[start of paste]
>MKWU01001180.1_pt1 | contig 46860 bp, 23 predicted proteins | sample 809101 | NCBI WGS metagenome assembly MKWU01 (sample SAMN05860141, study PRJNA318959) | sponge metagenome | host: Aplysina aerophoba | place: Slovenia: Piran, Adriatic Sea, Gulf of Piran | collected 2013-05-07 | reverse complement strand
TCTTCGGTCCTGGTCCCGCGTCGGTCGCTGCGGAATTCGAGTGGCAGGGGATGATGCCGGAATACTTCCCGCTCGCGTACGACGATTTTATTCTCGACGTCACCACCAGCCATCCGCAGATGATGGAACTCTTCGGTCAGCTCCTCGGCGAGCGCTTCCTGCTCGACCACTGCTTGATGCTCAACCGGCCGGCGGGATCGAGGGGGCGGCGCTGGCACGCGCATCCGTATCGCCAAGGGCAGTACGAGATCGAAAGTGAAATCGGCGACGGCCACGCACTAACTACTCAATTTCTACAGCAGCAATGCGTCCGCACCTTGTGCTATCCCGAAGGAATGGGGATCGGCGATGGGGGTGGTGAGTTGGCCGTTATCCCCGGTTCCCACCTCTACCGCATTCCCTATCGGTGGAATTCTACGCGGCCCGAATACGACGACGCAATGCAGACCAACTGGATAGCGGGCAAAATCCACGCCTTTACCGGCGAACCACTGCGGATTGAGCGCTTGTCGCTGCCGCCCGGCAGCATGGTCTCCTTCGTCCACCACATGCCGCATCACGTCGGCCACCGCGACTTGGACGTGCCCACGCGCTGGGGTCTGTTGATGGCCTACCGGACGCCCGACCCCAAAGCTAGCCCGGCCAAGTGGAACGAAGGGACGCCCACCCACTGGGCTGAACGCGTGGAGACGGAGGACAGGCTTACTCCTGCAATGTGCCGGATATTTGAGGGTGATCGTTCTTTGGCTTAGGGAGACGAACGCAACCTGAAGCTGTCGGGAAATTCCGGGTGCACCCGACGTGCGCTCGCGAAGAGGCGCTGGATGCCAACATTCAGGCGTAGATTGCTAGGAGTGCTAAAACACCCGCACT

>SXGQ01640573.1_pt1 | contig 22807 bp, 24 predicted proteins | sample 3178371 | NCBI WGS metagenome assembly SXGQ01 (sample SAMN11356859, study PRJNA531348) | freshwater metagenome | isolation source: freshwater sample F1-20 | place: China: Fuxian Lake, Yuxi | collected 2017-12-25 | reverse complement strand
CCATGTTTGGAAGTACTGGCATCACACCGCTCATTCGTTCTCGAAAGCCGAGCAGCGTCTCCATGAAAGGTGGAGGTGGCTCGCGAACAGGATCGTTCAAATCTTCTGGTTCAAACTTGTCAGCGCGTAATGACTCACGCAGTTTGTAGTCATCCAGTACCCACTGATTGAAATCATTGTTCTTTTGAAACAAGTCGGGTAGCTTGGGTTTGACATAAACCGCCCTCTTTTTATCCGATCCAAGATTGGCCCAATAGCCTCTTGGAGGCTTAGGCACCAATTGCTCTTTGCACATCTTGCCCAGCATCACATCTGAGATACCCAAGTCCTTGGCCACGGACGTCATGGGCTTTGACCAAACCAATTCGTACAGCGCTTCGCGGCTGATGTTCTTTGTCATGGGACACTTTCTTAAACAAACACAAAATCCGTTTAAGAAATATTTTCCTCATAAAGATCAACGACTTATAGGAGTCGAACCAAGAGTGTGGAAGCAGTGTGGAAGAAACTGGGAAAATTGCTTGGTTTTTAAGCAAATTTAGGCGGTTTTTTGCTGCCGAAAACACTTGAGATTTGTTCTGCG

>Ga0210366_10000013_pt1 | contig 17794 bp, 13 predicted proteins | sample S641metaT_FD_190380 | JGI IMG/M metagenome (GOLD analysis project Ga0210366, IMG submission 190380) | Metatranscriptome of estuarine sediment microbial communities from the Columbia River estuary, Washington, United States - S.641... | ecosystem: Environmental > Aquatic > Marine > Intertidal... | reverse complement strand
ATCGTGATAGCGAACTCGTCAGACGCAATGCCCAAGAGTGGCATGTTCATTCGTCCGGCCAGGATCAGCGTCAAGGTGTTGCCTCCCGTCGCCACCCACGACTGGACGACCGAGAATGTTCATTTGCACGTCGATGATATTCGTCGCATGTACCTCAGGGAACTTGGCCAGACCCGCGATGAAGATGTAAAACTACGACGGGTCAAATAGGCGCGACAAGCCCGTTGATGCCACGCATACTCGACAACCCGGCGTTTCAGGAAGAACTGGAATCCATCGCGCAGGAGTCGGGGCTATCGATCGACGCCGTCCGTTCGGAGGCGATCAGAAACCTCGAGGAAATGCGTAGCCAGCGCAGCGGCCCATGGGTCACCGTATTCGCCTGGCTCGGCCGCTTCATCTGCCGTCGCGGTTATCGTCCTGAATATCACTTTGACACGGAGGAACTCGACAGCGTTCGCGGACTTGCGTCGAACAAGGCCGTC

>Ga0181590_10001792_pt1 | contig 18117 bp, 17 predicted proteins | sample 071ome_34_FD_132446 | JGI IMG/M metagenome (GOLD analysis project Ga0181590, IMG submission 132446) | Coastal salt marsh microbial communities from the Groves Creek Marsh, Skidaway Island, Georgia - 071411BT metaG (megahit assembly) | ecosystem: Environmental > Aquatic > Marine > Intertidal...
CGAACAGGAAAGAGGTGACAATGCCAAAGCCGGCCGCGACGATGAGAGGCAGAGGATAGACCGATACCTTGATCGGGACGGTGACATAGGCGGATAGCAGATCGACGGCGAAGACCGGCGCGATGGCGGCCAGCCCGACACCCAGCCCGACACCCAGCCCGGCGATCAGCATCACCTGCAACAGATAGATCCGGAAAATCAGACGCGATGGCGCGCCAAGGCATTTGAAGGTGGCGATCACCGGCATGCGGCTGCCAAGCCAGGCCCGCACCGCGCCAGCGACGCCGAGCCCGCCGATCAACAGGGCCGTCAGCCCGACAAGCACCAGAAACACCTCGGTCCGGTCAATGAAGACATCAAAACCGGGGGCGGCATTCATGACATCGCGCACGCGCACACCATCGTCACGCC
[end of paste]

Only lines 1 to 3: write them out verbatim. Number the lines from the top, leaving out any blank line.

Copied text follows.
>MKWU01001180.1_pt1 | contig 46860 bp, 23 predicted proteins | sample 809101 | NCBI WGS metagenome assembly MKWU01 (sample SAMN05860141, study PRJNA318959) | sponge metagenome | host: Aplysina aerophoba | place: Slovenia: Piran, Adriatic Sea, Gulf of Piran | collected 2013-05-07 | reverse complement strand
TCTTCGGTCCTGGTCCCGCGTCGGTCGCTGCGGAATTCGAGTGGCAGGGGATGATGCCGGAATACTTCCCGCTCGCGTACGACGATTTTATTCTCGACGTCACCACCAGCCATCCGCAGATGATGGAACTCTTCGGTCAGCTCCTCGGCGAGCGCTTCCTGCTCGACCACTGCTTGATGCTCAACCGGCCGGCGGGATCGAGGGGGCGGCGCTGGCACGCGCATCCGTATCGCCAAGGGCAGTACGAGATCGAAAGTGAAATCGGCGACGGCCACGCACTAACTACTCAATTTCTACAGCAGCAATGCGTCCGCACCTTGTGCTATCCCGAAGGAATGGGGATCGGCGATGGGGGTGGTGAGTTGGCCGTTATCCCCGGTTCCCACCTCTACCGCATTCCCTATCGGTGGAATTCTACGCGGCCCGAATACGACGACGCAATGCAGACCAACTGGATAGCGGGCAAAATCCACGCCTTTACCGGCGAACCACTGCGGATTGAGCGCTTGTCGCTGCCGCCCGGCAGCATGGTCTCCTTCGTCCACCACATGCCGCATCACGTCGGCCACCGCGACTTGGACGTGCCCACGCGCTGGGGTCTGTTGATGGCCTACCGGACGCCCGACCCCAAAGCTAGCCCGGCCAAGTGGAACGAAGGGACGCCCACCCACTGGGCTGAACGCGTGGAGACGGAGGACAGGCTTACTCCTGCAATGTGCCGGATATTTGAGGGTGATCGTTCTTTGGCTTAGGGAGACGAACGCAACCTGAAGCTGTCGGGAAATTCCGGGTGCACCCGACGTGCGCTCGCGAAGAGGCGCTGGATGCCAACATTCAGGCGTAGATTGCTAGGAGTGCTAAAACACCCGCACT

>SXGQ01640573.1_pt1 | contig 22807 bp, 24 predicted proteins | sample 3178371 | NCBI WGS metagenome assembly SXGQ01 (sample SAMN11356859, study PRJNA531348) | freshwater metagenome | isolation source: freshwater sample F1-20 | place: China: Fuxian Lake, Yuxi | collected 2017-12-25 | reverse complement strand